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November 20    Scripture



Bible Cities: Negev
The Ancient Negev or Negeb

Map of the Ancient Negev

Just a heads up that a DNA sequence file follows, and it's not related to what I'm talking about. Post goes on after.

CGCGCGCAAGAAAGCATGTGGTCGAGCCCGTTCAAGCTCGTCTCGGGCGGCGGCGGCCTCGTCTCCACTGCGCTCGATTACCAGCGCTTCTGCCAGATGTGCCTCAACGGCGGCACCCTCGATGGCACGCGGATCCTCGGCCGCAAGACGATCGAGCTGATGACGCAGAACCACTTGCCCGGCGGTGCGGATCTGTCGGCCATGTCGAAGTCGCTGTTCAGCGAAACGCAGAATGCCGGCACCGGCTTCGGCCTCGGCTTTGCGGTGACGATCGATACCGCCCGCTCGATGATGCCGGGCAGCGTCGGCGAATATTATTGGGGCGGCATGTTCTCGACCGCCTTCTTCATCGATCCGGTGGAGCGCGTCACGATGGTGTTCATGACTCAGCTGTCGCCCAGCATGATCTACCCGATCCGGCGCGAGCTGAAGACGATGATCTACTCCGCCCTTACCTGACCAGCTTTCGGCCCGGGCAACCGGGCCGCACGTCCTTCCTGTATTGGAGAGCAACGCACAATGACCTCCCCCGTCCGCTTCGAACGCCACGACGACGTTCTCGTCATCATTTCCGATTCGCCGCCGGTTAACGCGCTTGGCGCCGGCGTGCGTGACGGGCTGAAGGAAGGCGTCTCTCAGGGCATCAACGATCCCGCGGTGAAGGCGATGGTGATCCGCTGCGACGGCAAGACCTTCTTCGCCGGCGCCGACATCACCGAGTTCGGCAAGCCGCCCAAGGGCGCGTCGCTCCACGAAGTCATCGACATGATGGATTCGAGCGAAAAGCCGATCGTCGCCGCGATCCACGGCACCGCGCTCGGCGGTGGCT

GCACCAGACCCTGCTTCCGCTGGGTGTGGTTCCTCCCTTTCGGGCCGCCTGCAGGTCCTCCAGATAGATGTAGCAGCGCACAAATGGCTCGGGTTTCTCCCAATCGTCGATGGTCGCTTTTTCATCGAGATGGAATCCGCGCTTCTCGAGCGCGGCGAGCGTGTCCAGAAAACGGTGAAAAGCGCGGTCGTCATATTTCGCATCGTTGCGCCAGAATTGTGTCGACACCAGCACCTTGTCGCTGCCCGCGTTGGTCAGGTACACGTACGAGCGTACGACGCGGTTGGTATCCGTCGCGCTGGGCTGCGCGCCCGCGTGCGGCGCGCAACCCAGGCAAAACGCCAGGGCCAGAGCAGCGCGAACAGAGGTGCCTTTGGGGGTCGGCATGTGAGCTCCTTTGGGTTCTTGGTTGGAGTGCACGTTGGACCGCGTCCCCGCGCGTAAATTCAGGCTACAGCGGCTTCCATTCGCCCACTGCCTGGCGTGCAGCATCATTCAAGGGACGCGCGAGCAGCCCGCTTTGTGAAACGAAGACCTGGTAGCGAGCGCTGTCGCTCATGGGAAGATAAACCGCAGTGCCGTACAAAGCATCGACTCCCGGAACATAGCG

Negeb in the Bible Encyclopedia - ISBE neg'-eb (ha-neghebh, "the negeb" or simply, neghebh, from a root meaning "to be dry," and therefore in the first instance implying the "dry" or "parched regions," hence, in the Septuagint it is usually translated eremos, "desert," also nageb): 1. Meaning: As the Negeb lay to the South of Judah, the word came to be used in the sense of "the South," and is so used in a few passages (e.g. Gen 13:14) and in such is translated lips (see GEOGRAPHY). The English translation is unsuitable in several passages, and likely to lead to confusion. For example, in Gen 13:1 Abram is represented as going "into the South" when journeying northward from Egypt toward Bethel; in Nu 13:22 the spies coming from the "wilderness of Zin" toward Hebron are described as coming "by the South," although they were going north. The difficulty in these and many other passages is at once obviated if it is recognized that the Negeb was a geographical term for a definite geographical region, just as Shephelah, literally, "lowland," was the name of another district of Israel. In the Revised Version (British and American) "Negeb" is given in margin, but it would make for clearness if it were restored to the text. 2. Description: This "parched" land is generally considered as beginning South of edition Dahariyeb--the probable site of DEBIR (which see)--and as stretching South in a series of rolling hills running in a general direction of East to West until the actual wilderness begins, a distance of perhaps 70 miles (see NATURAL FEATURES). To the East it is bounded by the Dead Sea and the southern Ghor, and to the West there is no defined boundary before the Mediterranean. It is a land of sparse and scanty springs and small rainfall; in the character of its soil it is a transition from the fertility of Canaan to the wilderness of the desert; it is essentially a pastoral land, where grazing is plentiful in the early months and where camels and goats can sustain life, even through the long summer drought. Today, as through most periods of history, it is a land for the nomad rather than the settled inhabitant, although abundant ruins in many spots testify to better physical conditions at some periods (see I, 5, below). The direction of the valleys East or West, the general dryness, and the character of the inhabitants have always made it a more or less isolated region without thoroughfare. The great routes pass along the coast to the West or up the Arabah to the East. It formed an additional barrier...

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